Interestingly, following EMC6 inhibition in AP tissues, the expression of APAF1 was decreased, while the expression of EMC6 did not change following APAF1 reduction (Fig. 4G, H). Similarly, the increase in EMC6 expression upon CP induction was not affected by APAF1 reduction (Fig. 5F, G). Consistent with these results, immunofluorescence analysis revealed that the increase in expressions of EMC6 and APAF1 upon AP (Fig. 6A, B) or CP (Fig. 6C, D) induction, was attenuated upon inhibition of EMC6. However, upon inhibition of APAF1, the increase in active foci of EMC6 remained unchanged, while the increase in active foci of APAF1 was markedly attenuated (Fig. 6A–D). Furthermore, we validated whether EMC6 is associated with APAF1 by co-immunoprecipitation (Co-IP), results of which showed that EMC6 interacted with APAF1 during AP (Fig. 6E). In order to check the change of ER stress in the AP model in response to either EMC6 or APAF1 loss, we examined the expression of ER stress markers, such as ATF6, CHOP, calnexin, PDI, and IRE1α, by qRT-PCR. The expressions of ATF6, CHOP, calnexin, and PDI were significantly ameliorated upon EMC6 silencing in AP tissues, while the expression of IRE1α did not change. However, except calnexin, there were no significant changes in the expressions of other ER stress markers (including ATF6, CHOP, PDI, and IRE1α) following APAF1 knockdown.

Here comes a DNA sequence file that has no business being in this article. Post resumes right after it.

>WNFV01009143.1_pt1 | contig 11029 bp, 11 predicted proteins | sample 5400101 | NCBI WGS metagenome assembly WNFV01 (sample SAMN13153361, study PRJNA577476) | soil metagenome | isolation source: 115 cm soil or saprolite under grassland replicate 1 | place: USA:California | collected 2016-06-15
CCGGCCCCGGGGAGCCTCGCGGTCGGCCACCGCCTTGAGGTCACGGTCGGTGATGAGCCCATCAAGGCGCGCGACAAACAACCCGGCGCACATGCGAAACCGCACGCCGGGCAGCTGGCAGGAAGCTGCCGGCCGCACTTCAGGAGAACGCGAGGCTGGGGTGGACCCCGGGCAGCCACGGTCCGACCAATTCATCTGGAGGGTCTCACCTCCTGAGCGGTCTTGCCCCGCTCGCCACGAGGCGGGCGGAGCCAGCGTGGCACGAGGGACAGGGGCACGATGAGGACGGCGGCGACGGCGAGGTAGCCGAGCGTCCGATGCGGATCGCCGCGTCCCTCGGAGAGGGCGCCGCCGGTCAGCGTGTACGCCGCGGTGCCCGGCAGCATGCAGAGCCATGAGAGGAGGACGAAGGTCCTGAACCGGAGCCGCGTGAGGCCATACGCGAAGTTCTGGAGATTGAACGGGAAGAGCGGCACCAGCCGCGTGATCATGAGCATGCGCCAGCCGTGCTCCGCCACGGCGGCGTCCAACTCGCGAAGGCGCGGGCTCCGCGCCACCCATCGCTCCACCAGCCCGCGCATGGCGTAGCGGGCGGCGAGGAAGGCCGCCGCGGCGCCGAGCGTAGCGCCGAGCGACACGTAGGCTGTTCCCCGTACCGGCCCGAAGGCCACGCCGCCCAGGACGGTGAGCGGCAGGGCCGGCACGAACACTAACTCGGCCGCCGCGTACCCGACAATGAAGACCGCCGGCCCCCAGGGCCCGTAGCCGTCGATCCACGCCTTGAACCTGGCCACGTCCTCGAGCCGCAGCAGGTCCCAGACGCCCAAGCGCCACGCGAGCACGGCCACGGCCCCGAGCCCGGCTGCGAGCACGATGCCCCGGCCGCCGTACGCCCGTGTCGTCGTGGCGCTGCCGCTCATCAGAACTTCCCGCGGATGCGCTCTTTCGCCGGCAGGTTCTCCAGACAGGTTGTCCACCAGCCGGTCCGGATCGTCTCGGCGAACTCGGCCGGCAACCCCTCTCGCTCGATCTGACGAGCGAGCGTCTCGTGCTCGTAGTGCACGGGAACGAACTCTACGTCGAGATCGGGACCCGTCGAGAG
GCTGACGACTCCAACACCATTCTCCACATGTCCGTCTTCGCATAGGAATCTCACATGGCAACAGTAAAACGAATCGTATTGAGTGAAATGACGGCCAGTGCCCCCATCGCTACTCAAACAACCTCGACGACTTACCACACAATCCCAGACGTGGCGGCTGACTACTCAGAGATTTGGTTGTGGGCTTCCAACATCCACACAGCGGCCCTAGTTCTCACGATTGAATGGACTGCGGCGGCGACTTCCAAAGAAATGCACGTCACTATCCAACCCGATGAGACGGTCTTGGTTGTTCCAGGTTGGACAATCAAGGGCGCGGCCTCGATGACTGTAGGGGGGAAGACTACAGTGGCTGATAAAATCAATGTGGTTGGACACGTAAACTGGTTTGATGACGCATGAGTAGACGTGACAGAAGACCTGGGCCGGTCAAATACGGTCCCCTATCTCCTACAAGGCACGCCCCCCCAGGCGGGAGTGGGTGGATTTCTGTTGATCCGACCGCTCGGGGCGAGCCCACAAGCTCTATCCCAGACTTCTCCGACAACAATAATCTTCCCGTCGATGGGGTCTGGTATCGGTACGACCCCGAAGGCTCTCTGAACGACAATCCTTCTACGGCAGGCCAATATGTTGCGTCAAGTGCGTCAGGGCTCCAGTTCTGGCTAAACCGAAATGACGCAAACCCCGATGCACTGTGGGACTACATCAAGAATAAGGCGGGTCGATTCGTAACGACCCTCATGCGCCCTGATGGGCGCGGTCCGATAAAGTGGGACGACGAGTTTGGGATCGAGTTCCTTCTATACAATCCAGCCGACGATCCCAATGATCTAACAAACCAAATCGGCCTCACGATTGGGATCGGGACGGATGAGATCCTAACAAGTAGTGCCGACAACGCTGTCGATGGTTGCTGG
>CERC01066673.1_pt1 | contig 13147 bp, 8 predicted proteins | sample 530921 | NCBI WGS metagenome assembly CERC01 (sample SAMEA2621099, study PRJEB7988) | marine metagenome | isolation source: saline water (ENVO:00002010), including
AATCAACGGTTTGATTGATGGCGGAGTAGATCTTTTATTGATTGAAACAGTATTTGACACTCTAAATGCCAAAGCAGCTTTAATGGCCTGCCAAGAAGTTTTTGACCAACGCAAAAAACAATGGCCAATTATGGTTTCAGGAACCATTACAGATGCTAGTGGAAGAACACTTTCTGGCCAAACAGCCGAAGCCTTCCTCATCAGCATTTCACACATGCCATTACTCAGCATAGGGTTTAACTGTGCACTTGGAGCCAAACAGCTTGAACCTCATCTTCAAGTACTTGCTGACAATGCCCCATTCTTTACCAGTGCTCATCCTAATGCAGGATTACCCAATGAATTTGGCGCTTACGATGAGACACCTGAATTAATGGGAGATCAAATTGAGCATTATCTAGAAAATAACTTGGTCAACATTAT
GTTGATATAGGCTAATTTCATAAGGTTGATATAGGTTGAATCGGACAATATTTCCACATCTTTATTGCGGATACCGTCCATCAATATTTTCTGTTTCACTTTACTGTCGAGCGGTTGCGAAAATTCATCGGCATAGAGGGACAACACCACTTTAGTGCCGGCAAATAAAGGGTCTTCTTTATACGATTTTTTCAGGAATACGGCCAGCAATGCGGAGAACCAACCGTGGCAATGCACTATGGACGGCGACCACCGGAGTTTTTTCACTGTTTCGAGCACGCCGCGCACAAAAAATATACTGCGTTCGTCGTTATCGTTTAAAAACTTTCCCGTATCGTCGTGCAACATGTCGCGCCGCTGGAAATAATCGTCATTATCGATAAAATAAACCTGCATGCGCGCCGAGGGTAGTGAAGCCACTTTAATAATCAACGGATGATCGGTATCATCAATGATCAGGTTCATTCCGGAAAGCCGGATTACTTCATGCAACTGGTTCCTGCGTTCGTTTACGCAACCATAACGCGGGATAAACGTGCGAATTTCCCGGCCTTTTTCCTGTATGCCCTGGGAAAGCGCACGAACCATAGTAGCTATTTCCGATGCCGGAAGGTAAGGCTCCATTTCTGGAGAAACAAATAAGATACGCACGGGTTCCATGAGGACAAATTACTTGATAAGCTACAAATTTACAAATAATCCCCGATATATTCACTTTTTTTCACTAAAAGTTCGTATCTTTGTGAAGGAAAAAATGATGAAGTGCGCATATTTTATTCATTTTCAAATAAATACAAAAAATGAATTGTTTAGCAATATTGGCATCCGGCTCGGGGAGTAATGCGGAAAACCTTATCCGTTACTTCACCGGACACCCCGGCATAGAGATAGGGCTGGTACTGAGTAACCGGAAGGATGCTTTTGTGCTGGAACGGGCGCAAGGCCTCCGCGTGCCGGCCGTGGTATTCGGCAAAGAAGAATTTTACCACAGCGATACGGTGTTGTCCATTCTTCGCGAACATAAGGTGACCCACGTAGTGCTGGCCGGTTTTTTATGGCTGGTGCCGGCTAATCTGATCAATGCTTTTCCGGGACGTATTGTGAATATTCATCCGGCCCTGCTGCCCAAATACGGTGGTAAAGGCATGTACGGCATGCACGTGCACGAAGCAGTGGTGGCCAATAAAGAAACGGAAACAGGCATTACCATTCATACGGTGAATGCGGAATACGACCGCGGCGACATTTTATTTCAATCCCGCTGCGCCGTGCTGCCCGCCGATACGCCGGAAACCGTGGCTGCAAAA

Fig. 6: Expression of APAF1 is decreased upon EMC6 inhibition in PRSS1Tg AP and CP model.
figure6

Immunofluorescence staining to examine the co-localization of EMC6 (red fluorescence) and APAF1 (green fluorescence) in pancreatic tissues from PRSS1Tg mice AP model with EMC6 inhibition (A) or APAF1 (B) inhibition. Immunofluorescence staining to examine the co-localization of EMC6 (red fluorescence) and APAF1 (green fluorescence) in pancreatic tissues from PRSS1Tg mice CP model with EMC6 inhibition (C) or APAF1 inhibition (D). E Six AP samples from PRSS1Tg mice were immunoprecipitated with anti-EMC6 antibody and immunoblotted with the indicated antibodies, which was performed to examine whether EMC6 interacted with APAF1 in pancreatitis tissues. F qRT-PCR for analysis of the expression levels of ER stress markers ATF6, CHOP, calnexin, PDI, and IRE1α in pancreatic tissues from PRSS1Tg mice. Scale bars = 50 μm.